For guests and operators alike, the idea of large group dinners can evoke equal parts fear and delight. Coming together, sharing a meal, and not having to do the dishes is a beautiful thing. A larger party garners a bigger check, benefitting the restaurant’s bottom line and the server’s tip payout. Group dining can also be chaotic, overwhelming for the kitchen, and demanding for the server. It’s not all harmony and shared plates.

Urban Roast, a cocktail bar in Washington D.C., is well versed in the art of large parties. Started in June 2020 by Kamal, Anthony, and Joseph Azzouz as part of the Azzouz Hospitality group, the concept’s true north has always been a place for friends and family to gather. At its inception, this meant adapting to COVID-19 restrictions and creating an outdoor space that was safe, inviting, and adaptable. As times have changed, the Azzouz brothers—who identify as “hands-on operators” and are ready to jump in as a server or line-cook at a moment’s notice—have continued to innovate, creating and re-creating a place where locals and out-of-towners want to spend time.

Through trial and error, the Azzouz brothers realized that excellent group dining experiences involved much more than extra tables and chairs. Gathering at a restaurant almost always guarantees a higher price point than a dinner party at home. At Urban Roast, the Azzouz brothers created an experience that would justify the expense. Putting up seasonal decorations is a family affair, with the whole Azzouz family pitching in to put up outdoor bonfires or a massive Christmas tree. Neon signs and floral walls provide ample Instagram fodder, promising unique and memorable group photos. Much of the Urban Roast menu is designed to be shared. Charcuterie boards, tapas-style dishes, and easy-to-split salads, mean there is something for everyone. DIY s’mores boards satisfy even the most insatiable sweet tooth. Espresso martinis come in flights and many different forms.

Urban Roast wasn’t always meant to be the group dining hot spot that it is today. It began as a grab-and-go coffee and sandwich shop, aimed at local office workers and tourist foot traffic. The change in concept required a rethink of Urban Roast’s operations. The best group dining guest experiences—the sauce splattered table cloths, anecdotes projected across never-empty wine glasses, and friendly competition over the last crab cake—are made possible by a fine-tuned restaurant operation.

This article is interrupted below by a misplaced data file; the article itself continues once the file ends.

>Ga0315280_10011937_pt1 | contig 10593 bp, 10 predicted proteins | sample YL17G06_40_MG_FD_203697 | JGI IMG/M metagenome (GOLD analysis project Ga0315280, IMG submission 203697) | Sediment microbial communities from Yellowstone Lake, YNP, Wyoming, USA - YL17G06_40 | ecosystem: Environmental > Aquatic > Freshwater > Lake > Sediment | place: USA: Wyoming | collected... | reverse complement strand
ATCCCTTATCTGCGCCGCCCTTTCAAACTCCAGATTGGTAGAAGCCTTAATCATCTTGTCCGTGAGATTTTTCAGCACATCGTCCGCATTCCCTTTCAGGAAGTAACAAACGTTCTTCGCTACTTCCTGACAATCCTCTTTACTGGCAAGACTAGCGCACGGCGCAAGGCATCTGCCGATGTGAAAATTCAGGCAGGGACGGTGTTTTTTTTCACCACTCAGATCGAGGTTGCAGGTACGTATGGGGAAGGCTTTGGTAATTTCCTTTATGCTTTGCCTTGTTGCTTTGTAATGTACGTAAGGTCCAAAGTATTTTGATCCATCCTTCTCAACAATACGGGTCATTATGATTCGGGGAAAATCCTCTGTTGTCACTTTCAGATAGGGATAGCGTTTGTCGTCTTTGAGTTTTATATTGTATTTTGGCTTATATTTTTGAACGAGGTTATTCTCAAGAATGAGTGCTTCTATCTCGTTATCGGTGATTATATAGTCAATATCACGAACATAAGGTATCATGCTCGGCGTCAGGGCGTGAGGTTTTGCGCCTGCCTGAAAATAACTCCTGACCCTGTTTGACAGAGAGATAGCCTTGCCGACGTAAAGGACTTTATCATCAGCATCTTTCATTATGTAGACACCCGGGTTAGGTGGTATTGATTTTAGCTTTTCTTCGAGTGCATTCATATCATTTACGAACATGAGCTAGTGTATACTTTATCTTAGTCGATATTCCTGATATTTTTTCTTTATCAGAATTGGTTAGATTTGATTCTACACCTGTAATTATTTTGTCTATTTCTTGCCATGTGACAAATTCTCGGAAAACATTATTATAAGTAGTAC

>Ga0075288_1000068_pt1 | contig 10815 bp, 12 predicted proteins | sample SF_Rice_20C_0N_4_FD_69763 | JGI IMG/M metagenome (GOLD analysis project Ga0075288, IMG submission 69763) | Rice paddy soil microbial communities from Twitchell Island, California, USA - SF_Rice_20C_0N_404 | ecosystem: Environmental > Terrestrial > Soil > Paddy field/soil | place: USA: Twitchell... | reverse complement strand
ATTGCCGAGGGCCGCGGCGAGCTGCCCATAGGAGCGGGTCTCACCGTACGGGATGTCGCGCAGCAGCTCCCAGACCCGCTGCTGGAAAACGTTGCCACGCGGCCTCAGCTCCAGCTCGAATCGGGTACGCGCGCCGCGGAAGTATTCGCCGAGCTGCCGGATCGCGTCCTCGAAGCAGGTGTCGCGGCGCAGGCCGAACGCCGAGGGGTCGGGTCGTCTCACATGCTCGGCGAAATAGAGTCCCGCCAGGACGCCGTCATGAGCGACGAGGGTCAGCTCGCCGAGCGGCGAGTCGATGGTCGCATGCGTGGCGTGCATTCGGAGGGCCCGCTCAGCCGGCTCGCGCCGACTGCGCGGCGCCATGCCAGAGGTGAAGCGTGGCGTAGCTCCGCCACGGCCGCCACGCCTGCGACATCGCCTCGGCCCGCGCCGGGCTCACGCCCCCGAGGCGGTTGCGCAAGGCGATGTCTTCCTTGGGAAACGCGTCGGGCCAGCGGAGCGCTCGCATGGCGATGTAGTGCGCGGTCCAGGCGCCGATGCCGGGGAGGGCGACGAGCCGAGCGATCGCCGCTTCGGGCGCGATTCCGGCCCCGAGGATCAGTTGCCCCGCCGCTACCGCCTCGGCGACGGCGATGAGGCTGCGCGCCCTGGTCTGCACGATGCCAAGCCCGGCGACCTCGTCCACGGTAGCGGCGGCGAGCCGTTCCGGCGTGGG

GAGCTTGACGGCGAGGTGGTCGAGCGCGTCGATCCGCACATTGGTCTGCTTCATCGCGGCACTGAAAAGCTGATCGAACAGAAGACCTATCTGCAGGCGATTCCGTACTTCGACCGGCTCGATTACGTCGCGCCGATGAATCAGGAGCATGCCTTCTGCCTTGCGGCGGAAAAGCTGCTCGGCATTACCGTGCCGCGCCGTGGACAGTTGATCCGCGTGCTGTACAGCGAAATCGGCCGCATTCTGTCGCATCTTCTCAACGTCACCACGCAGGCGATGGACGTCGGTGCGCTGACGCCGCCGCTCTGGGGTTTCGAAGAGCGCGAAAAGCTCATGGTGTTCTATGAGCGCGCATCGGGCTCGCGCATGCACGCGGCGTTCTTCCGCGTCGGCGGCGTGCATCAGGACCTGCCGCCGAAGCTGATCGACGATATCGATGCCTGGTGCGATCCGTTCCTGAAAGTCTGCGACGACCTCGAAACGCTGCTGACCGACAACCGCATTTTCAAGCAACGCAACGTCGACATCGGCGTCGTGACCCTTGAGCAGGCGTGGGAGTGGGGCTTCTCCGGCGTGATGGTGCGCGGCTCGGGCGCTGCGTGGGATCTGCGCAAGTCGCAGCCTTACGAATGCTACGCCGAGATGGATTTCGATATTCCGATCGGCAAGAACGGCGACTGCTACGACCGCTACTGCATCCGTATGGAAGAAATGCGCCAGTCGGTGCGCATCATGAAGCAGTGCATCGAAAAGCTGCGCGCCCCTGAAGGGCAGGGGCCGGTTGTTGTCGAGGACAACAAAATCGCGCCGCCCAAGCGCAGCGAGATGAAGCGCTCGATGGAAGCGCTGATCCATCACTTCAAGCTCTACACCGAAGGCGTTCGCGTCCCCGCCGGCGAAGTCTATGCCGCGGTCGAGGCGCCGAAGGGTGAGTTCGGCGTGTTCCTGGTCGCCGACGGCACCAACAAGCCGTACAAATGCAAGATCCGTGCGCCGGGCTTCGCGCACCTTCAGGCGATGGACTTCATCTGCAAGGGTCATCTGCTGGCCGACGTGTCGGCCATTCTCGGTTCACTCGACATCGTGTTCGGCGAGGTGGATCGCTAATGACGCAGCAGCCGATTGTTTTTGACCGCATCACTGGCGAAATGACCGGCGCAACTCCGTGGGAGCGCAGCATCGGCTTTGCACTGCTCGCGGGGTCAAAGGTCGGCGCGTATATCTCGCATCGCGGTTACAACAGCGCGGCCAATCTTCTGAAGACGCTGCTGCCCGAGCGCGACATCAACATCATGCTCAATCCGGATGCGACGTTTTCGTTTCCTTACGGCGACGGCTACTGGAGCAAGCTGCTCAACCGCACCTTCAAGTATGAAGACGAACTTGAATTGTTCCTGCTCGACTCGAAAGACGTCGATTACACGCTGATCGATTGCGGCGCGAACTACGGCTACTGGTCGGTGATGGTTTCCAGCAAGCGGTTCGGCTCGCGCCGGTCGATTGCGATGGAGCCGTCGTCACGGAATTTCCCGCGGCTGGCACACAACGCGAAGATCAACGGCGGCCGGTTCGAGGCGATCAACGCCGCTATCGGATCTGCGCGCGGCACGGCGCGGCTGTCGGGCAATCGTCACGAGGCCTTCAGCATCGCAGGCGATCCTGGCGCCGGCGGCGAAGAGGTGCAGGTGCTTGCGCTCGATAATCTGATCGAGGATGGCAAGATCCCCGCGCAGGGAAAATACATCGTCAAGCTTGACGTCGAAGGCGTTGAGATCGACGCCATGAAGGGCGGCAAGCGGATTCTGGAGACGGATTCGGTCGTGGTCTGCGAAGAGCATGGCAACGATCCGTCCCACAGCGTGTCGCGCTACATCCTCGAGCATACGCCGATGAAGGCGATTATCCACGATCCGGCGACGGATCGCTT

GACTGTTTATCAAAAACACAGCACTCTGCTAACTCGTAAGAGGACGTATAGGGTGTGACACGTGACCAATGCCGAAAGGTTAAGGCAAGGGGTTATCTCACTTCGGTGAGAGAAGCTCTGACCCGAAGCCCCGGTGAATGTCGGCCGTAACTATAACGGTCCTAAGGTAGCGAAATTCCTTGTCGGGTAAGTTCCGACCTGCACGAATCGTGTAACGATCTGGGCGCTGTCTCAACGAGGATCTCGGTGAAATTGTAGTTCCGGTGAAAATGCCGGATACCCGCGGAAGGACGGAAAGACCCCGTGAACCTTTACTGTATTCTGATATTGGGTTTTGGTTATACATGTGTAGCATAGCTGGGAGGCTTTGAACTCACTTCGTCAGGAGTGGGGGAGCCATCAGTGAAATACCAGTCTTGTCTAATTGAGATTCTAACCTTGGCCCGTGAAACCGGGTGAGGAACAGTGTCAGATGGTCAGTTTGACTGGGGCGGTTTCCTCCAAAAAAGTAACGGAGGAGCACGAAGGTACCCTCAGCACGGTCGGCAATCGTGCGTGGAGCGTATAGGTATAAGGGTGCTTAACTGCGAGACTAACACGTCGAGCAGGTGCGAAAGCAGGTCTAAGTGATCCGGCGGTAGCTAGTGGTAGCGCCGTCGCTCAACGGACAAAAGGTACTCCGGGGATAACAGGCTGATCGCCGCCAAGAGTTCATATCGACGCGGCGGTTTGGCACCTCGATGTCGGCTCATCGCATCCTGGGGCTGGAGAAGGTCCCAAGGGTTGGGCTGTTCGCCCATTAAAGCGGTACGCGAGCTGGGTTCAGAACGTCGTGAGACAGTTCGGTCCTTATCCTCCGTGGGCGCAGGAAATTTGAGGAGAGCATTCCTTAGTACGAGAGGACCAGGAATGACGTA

To accommodate their concept’s evolution, the Azzouz brothers implemented easily customizable restaurant point-of-sale software. They empowered their servers with handheld pos devices to help orders get to the kitchen faster and ensure servers with large tables wouldn’t get tied up at the fixed point-of-sale.

Servers can do three things at once, instead of going back and forth to the point-of-sale.

“The handhelds are a dream come true for our servers,” says Kamal. “It keeps servers on the floor for most of their shift, which is amazing. It helps turn tables faster, without rushing our guests. Servers can do three things at once, instead of going back and forth to the point-of-sale.”

Server takes payment at Urban Roast
With handhelds, servers can take orders and payments more efficiently. 

Behind the scenes, Urban Roast optimized their small kitchen with a menu that can be largely prepped pre-service. The Azzouz brothers’ hands-on experience on the line informed their tech needs. They installed a kitchen display system with a big board in addition to the typical station displays so line cooks can see the final picture, not just their piece of the whole. The easy customization of the point-of-sale means orders aren’t cluttered with add-ons and multiple modifications that slow down the kitchen. The line cooks can work faster and food comes out at the right temperature, at the right time.

“I always tell everyone: work together as a team,” Kamal explains. “You’re not just your station. Everyone understands that better when they see the bigger picture of the order. With a large screen KDS, everyone can see what they have to do individually. You can also see who needs to catch up and go to their station to help them get out of the weeds.”

Even for a venue designed for the group dining experience, Urban Roast doesn’t forget about the two-tops and introverts searching for a more intimate spot. Their rose room, a dimly lit space with flowers from floor-to-ceiling, offers a respite. What began as a hallway connecting two rooms of the restaurant became a sought-after proposal destination (they’ve had 30 proposals so far, and luckily they’ve all been yesses). The rose room speaks to Urban Roast’s holistic view of the guest dining experience, which begins before the guest sits down.

Joseph Azzouz, Kamal’s brother, is often behind the bar, shaking, stirring, and garnishing Urban Roast’s highly photogenic cocktails. He believes that while the aesthetic and ambiance gets people in the door, the quality of service and product keeps them coming back. As the Azzouz brothers embark on their next venture—an experience driven cocktail and dessert bar ideally located on the wharf in Washington D.C.—they’re doubling down on the art of cocktails. Drinks are made tableside. Photos are fun. And large groups are welcome. After all, at an Azzouz hospitality venue, sharing is always encouraged.

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